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Comment: nice concept (Score 2) 42

by demonbug (#46698665) Attached to: Sony and Toyota Bring Real-Life Racing Into the Game World

Neat concept, but as others have said, pretty useless in practice except for a very small minority of people who own the game, the right car, and live in the right place.

I'm still waiting for the smartphone app they advertised prior to release that was supposed to allow you to take a GPS track from driving around (or walking) and turn it into an in-game course; that seems a lot more useful to a lot more people. Of course, it would also require them to release some sort of course maker, which so far they have failed to do. It feels like they've pretty much abandoned GT6 in favor of working on a version for next-gen consoles - updates thus far have been few, and mostly very minor.

Comment: A lot of misconceptions (Score 3, Informative) 273

by demonbug (#46476091) Attached to: Is the New "Common Core SAT" Bill Gates' Doing?

There seem to be a lot of misconceptions and outright ignorance about Common Core here. Common Core is basically just a restructuring of when different subjects are introduced, and how much emphasis is placed on each area at each grade level. For example, in mathematics where previously you might have an algebra class one year, then a geometry class another year, then trigonometry another year, etc., this might get reorganized so that material from each of these courses is introduced at different times in what proponents claim is a more logical structure that achieves better results (and there does seem to be a lot of evidence to support it). So instead of Algebra in 7th grade and Geometry in 8th, you might get some parts of what was in the Algebra class in 6th grade, a little more in 7th, some more in 8th, while also being introduced to Geometry earlier and having that spread across multiple years. You end up in the same place (well, hopefully on average you end up a little more advanced by the end), but at any given point in their schooling students will be ahead of where they would have been under the past system in some areas, and behind in others - by design.

However, this rearrangement of coursework opens a can of worms, which is where most of the fighting comes in. Because things are introduced at different stages and in a different order, an entirely new curriculum is required. It is left to the states to decide what curriculum to use, and there are a lot of choices - much of it produced by commercial entities, some of it good and some of it really, really bad. This isn't a function of Common Core, per se, but merely a function of lots of groups taking advantage of a major re-write to try to get their product included in what is selected at the state or local level.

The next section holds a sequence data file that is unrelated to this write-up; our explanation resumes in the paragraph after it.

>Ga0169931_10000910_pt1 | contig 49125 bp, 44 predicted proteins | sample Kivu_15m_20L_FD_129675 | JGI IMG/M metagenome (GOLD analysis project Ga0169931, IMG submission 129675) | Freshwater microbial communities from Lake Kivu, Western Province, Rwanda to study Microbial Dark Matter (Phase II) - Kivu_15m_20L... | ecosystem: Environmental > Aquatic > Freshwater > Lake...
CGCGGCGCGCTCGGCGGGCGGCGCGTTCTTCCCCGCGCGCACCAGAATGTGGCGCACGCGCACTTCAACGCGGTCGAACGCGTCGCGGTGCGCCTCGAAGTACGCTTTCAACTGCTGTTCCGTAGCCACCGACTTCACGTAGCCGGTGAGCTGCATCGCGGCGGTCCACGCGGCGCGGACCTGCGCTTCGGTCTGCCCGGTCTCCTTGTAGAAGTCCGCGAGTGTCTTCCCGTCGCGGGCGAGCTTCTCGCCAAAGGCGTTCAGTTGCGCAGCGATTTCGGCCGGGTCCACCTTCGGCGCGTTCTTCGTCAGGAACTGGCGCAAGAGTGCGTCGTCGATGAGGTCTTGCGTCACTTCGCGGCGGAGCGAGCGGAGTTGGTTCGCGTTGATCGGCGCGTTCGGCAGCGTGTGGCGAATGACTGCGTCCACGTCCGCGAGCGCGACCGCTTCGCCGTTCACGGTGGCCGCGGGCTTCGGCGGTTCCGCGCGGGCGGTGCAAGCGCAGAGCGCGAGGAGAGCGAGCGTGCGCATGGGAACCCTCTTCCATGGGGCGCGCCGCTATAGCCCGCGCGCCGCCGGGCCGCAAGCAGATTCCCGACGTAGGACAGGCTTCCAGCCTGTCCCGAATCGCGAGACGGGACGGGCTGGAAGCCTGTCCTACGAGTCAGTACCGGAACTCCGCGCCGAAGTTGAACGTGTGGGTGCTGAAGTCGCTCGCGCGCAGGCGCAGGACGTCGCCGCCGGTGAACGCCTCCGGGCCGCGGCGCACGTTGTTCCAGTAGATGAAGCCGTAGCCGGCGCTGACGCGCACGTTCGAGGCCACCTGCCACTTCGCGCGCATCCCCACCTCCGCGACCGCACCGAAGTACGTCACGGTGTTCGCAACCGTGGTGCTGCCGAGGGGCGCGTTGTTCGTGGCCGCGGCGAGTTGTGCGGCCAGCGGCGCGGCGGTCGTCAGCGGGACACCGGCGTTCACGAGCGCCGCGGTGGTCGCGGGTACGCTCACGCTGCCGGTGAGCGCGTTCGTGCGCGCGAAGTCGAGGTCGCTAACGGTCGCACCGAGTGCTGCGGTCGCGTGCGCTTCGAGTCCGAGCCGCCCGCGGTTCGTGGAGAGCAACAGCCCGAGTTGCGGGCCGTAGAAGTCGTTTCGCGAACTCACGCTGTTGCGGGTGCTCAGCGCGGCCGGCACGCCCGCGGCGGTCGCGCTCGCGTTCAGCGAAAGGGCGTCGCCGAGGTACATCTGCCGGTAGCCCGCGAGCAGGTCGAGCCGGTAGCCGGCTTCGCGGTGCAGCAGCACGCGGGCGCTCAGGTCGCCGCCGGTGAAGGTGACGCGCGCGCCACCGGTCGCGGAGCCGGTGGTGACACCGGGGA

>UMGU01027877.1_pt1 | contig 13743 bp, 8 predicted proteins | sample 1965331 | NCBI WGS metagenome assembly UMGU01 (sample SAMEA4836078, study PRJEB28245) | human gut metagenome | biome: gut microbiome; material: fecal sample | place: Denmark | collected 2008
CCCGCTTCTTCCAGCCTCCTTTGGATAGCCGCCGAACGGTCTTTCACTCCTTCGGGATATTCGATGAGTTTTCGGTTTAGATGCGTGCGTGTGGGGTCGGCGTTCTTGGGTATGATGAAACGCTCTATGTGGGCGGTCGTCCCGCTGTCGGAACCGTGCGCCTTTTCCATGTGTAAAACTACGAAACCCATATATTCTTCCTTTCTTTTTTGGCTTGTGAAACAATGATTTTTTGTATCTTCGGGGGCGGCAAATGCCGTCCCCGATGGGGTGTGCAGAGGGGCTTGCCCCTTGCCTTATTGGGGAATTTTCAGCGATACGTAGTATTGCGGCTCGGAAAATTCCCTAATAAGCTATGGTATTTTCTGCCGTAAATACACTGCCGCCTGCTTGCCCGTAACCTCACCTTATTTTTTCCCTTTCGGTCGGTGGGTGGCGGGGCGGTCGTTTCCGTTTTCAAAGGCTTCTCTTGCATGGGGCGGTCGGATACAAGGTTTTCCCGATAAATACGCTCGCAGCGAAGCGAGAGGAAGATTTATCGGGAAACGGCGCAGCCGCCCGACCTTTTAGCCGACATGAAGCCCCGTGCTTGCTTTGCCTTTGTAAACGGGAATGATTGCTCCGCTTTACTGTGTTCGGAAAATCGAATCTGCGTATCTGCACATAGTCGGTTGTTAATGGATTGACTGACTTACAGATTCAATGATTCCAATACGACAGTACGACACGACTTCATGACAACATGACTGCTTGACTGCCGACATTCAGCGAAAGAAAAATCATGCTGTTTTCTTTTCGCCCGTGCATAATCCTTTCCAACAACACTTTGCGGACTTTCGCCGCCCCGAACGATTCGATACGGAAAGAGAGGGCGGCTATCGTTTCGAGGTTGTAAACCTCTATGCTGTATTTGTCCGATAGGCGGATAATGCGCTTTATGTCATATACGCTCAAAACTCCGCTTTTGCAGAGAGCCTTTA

Likewise, since the order things are introduced changes, all of the standardized tests are no longer relevant - children might be learning some of what falls into "algebra" in the current system in the 5th grade, so a standardized assessment test would need to take this into account. Opponents latch onto this and complain that too much is expected of the students, because they are being tested on something "too advanced". Likewise, something that students previously learned in the 4th grade might not be introduced until the 6th - and again, opponents latch onto this because the standards have been "lowered". It's easy to cherry pick examples that go either way (which this comment section is rife with), because compared to what most of us experienced, it will feel "off".

The vast majority of the arguments against Common Core aren't actually about Common Core, rather they are about some of the curricula that have been developed to meet Common Core's structure. Just like there can be a fight every time a new science textbook is chosen in Kansas (or anywhere else), everyone is arguing over what the curriculum should look like, and it is all happening at once. So, lots of people trying to get their own political slant into the new curriculum, which is the same problem as always - it's just happening all at once across pretty much every subject.